‘Security vs Privacy’ OR ’Security & Privacy’
by Hitoshi Kokumai
I am interested in what is not referred to in the linked BBC report. That is, the empirical rate of target suspects not getting spotted (False Non-Match) when 92% of 2,470 potential match was wrong (False Match).
The police could have gathered such False Non-Match data in the street just easily and quickly by getting several cops acting as suspects, with some disguised with cosmetics, glasses, wigs, beards, bandages, etc. as many of the suspects are supposed to do when walking in the street.
Combining the False Match and False Non-Match data, they would be able to obtain the overall picture of the performance of the AFR (automated face recognition) in question.
1. If the AFR is judged as accurate enough to correctly identify a person at a meaningful probability, the AFR could be viewed as a serious 'threat' to privacy’ in democratic societies as civil-rights activist fear. This scenario is very unlikely, though, in view of the figure of 92% for false spotting.
2. If the AFR is judged as inaccurate enough to wrongly misidentify a person at a meaningful probability as we would suspect it is, we could conclude not only that deploying AFR is just waste of time and money but also that a false sense of security brought by the misguided excessive reliance on AFR could be a ‘'threat' to security’.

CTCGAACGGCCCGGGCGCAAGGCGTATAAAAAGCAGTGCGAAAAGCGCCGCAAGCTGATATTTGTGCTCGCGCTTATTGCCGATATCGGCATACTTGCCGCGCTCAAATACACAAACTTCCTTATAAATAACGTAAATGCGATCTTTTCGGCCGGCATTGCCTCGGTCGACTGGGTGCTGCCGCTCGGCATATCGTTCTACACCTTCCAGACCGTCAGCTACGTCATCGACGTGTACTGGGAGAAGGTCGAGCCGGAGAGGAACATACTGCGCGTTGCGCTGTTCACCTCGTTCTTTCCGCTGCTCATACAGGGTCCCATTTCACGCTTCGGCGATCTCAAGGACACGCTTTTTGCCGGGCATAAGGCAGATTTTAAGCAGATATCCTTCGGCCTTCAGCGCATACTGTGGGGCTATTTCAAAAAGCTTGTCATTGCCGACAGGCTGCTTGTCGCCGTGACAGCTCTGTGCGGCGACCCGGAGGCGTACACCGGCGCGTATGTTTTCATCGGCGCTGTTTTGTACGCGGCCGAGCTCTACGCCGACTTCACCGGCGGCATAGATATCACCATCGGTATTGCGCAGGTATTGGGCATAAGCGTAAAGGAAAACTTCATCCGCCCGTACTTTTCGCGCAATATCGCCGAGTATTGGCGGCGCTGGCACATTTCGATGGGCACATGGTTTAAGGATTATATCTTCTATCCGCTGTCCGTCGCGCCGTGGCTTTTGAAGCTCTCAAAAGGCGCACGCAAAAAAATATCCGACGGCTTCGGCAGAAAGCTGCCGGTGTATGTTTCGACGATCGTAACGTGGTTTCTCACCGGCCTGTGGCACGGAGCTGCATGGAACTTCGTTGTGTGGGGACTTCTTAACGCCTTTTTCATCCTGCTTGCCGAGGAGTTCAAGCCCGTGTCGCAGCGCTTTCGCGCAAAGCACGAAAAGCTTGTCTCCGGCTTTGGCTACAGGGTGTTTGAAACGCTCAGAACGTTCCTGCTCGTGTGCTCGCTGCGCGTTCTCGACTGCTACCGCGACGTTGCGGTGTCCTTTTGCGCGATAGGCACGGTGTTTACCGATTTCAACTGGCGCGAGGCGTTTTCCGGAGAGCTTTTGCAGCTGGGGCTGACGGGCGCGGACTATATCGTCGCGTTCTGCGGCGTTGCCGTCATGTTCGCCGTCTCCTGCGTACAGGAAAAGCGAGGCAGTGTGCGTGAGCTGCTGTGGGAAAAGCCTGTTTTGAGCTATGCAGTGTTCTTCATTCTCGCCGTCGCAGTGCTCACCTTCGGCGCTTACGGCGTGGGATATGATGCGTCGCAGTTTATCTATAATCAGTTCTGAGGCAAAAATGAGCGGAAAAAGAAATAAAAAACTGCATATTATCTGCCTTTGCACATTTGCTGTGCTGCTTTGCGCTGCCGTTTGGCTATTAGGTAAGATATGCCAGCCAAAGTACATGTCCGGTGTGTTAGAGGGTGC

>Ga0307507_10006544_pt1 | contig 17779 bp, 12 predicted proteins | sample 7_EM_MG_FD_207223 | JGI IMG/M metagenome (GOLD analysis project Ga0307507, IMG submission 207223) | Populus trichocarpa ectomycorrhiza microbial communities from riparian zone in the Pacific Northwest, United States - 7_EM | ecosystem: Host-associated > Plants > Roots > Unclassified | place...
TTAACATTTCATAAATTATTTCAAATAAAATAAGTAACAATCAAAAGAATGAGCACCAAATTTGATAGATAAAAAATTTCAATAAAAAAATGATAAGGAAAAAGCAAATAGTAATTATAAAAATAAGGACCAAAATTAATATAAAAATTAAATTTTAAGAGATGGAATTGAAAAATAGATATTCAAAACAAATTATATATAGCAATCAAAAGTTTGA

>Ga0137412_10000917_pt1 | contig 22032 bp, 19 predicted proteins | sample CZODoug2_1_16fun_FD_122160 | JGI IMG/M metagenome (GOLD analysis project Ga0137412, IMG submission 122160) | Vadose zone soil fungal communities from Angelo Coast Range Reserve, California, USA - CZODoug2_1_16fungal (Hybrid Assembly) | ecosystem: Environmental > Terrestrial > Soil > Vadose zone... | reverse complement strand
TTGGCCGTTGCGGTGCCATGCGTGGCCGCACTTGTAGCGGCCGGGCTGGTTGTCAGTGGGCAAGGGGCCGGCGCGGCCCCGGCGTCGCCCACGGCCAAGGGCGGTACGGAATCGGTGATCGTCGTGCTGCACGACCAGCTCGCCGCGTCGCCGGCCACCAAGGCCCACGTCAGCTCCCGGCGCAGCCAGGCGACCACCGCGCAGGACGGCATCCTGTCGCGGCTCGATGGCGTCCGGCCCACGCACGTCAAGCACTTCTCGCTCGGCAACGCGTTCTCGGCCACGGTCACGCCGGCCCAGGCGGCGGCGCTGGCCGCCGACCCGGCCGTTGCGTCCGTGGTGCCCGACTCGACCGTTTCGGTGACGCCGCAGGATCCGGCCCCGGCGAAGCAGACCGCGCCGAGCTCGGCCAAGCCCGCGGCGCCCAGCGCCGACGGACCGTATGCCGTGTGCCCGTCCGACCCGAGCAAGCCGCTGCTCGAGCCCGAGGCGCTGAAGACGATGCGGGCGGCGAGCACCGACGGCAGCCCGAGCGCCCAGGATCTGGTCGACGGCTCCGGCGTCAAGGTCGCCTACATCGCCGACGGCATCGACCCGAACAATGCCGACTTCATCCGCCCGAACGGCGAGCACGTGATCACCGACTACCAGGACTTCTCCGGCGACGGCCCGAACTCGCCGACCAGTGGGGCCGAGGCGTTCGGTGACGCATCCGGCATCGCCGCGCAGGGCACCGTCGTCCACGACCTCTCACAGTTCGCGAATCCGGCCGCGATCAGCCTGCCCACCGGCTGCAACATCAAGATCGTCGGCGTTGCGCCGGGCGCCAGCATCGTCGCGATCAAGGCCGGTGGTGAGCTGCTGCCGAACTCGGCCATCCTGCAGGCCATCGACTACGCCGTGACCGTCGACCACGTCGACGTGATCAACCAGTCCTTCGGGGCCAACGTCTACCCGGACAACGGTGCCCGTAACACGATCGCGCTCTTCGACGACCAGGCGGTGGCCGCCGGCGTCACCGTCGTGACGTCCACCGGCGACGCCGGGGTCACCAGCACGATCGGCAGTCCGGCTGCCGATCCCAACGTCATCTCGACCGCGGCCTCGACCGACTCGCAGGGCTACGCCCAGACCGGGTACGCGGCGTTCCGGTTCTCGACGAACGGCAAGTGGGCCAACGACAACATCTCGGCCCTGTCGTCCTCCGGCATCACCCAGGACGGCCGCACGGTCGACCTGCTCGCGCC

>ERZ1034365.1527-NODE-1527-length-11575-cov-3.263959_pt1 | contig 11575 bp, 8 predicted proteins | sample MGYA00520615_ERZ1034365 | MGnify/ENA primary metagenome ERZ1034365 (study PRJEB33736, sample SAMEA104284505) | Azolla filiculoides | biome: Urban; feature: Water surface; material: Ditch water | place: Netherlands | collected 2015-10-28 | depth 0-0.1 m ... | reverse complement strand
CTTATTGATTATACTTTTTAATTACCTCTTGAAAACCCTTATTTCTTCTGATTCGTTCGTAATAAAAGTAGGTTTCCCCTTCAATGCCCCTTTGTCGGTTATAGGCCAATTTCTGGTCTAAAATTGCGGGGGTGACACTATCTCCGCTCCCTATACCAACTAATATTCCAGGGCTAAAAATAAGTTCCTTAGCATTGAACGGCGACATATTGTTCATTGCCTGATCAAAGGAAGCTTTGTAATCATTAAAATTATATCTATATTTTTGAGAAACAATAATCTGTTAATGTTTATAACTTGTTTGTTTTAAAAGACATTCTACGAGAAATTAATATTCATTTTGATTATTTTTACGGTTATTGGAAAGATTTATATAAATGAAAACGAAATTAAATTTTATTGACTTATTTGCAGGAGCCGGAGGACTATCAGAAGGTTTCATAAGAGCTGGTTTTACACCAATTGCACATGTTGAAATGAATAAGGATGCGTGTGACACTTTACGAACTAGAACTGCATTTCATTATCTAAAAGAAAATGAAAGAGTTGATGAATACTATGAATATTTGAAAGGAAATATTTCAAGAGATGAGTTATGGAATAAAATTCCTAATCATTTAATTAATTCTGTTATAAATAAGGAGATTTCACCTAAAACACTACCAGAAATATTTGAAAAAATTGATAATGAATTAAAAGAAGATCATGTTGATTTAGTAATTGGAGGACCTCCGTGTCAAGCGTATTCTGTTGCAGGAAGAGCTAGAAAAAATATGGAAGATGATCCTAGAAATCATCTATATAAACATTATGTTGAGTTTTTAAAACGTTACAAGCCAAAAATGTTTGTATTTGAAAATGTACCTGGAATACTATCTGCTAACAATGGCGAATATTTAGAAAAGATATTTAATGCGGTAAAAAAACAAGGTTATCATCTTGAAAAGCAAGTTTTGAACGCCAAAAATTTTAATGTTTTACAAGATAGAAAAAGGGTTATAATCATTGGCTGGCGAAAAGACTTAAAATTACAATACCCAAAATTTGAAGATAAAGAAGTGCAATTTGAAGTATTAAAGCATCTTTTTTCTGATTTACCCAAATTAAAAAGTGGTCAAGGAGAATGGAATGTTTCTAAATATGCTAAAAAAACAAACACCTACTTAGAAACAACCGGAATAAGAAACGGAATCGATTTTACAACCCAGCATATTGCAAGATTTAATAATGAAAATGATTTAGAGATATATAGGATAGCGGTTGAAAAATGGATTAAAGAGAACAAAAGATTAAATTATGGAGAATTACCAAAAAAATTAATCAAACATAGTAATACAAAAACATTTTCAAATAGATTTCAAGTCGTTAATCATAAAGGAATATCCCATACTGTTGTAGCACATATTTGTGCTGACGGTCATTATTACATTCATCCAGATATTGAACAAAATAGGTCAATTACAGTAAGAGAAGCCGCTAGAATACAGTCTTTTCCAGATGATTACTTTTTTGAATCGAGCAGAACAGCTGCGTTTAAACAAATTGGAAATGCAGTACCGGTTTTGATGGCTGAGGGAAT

Incidentally, should the (2) be the case, we could extract two different observations.
(A) It could discourage civil-rights activists - It is hardly worth being called a 'threat' to our privacy - it proving only that he may be or may not be he and she may be or may not be she, say, an individual may or may not be identified correctly
(B) It could do encourage civil-rights activists - It debunks the story that AFR increases security so much that a certain level of threats-to- privacy must be tolerated.
It would be up to civil-rights activists which view point to take.
Anyway, various people could get to different conclusions from this observation. I would like to see some police conduct the empirical False Non-Match research in the street as indicated above, which could solidly establish whether “AFR is a threat to privacy though it may help security” or “AFR is a threat to both privacy and security”.
About the Author
Hitoshi Kokumai is the inventor of Expanded Password System that enables people to make use of episodic image memoriesfor intuitive and secure identity authentication. He has kept raising the issue of wrong usage of biometrics with passwords and the false sense of security it brings for 16 years. Mnemonic Security Inc. was founded in 2001 by Hitoshi Kokumai for promoting Expanded Password System. Following the pilotscale operations in Japan, it is seeking to set up the global headquarters.
The article has been originally published at author's LinkedIn profile: https://www.linkedin.com/pulse/security-vs-privacy-hitoshi-kokumai/